An increasing number of fund managers are now moving into the residential property sector. Whilst most of these are focussed on institutional investors such as public and private sector pension schemes, one fund (the TM Hearthstone UK Residential Property Fund) permits investment from anyone. Launched mid-2012 it invests in a diverse portfolio of flats and houses across the UK and can be held in all the popular tax wrappers such as SIPP, ISA and offshore bond.
This fund has an obvious attraction as an alternative to buy to let investment or to gain an investment link to house prices, but it can also play a part in diversifying an existing portfolio. Over the past three years the fund has shown its returns have low or slight negative correlation with funds invested in traditional asset classes, including those which invest in commercial property.
Source: FE Analytics, 3 years to 31/01/2017, Bid-bid with income reinvested.
Furthermore, when returns and volatility are plotted against these same IA sectors and the Halifax HPI, the TM Hearthstone UK Residential Property Fund has generated above average returns with below average volatility.
These characteristics would make the fund a candidate for inclusion in any portfolio where the objective is to reduce volatility and enhance total returns.
My clients own a family home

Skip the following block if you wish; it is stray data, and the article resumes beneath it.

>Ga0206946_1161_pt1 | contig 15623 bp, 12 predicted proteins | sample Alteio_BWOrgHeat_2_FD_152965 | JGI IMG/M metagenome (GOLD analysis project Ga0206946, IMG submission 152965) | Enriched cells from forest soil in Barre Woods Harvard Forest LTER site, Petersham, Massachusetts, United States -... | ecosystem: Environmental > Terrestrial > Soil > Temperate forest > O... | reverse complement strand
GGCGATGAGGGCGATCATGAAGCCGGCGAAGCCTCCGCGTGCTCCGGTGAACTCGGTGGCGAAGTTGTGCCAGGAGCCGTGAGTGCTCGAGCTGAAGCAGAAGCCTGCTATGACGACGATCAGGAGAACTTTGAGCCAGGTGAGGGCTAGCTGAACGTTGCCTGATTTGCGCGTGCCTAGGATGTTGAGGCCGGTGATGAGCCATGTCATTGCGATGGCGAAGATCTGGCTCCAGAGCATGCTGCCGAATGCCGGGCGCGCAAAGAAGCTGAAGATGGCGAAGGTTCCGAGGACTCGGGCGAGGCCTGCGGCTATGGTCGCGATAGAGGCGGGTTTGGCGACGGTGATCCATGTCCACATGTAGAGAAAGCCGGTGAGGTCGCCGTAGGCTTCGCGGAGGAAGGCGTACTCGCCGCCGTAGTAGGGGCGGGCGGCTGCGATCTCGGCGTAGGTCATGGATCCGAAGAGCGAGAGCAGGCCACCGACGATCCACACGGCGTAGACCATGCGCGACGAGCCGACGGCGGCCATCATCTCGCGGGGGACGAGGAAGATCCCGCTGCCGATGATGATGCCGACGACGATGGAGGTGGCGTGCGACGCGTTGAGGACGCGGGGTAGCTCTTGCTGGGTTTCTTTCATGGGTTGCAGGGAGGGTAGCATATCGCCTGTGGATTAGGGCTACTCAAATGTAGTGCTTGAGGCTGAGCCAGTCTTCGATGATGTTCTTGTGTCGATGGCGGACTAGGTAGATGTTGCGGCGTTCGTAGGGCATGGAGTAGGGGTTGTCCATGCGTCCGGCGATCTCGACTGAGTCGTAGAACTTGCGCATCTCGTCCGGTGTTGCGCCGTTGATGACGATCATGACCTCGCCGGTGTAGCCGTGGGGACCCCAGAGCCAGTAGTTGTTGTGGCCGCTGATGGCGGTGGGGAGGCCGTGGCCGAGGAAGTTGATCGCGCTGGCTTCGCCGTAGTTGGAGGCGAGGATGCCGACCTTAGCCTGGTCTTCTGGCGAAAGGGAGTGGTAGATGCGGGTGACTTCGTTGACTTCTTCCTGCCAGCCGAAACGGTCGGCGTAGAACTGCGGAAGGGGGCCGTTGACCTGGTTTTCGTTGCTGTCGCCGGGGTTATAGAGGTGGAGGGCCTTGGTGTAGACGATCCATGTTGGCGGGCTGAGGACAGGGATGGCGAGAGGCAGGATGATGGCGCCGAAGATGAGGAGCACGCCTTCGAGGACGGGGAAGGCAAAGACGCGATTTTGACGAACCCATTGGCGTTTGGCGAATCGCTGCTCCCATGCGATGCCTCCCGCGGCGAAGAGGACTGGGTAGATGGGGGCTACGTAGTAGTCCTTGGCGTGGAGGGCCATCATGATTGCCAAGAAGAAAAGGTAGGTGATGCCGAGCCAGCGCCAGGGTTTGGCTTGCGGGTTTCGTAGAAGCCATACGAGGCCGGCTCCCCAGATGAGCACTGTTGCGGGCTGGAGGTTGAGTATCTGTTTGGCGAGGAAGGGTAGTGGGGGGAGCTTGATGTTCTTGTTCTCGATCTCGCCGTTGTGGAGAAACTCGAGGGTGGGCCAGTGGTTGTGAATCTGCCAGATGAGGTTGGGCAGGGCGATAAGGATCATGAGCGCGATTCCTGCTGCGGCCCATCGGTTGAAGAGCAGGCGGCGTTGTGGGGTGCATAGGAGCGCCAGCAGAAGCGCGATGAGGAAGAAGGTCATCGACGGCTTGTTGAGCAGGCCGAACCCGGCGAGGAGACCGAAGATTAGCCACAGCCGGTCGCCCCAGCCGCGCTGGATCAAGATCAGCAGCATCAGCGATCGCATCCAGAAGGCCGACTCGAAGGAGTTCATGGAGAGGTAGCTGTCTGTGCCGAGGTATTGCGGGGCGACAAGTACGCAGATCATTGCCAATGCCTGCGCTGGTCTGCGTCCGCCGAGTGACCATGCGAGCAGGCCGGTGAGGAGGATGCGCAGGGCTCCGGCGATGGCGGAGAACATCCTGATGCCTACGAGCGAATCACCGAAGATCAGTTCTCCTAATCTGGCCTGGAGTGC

Despite the fund’s returns profile, portfolio managers may consider overlooking the asset class as many of their investors have some exposure to residential property in the family home. However, that family home was most likely a lifestyle purchase rather than an investment decision. It’s unlikely the portfolio manager would advise a client to sell the family home and move into rented accommodation if he or she felt the outlook for the housing market was negative.
If that’s not a sufficiently convincing argument, let us consider a similar situation where a client runs their own Limited company and has a large amount of wealth in that business as a majority shareholder. By the same reasoning, that client should not invest in a UK equity fund as he or she already has exposure to the sector. That, of course, is ridiculous: the UK equity market has a vast array of sectors and companies for funds to invest in and UK equity funds provide a way to gain diversified exposure to the sector. The same is true of the UK housing market – many different property types, towns and cities with different demographics, and potential tenants who could be individuals, couples or families. A residential property fund can give an investor exposure to a professionally managed portfolio of properties across all of these different markets.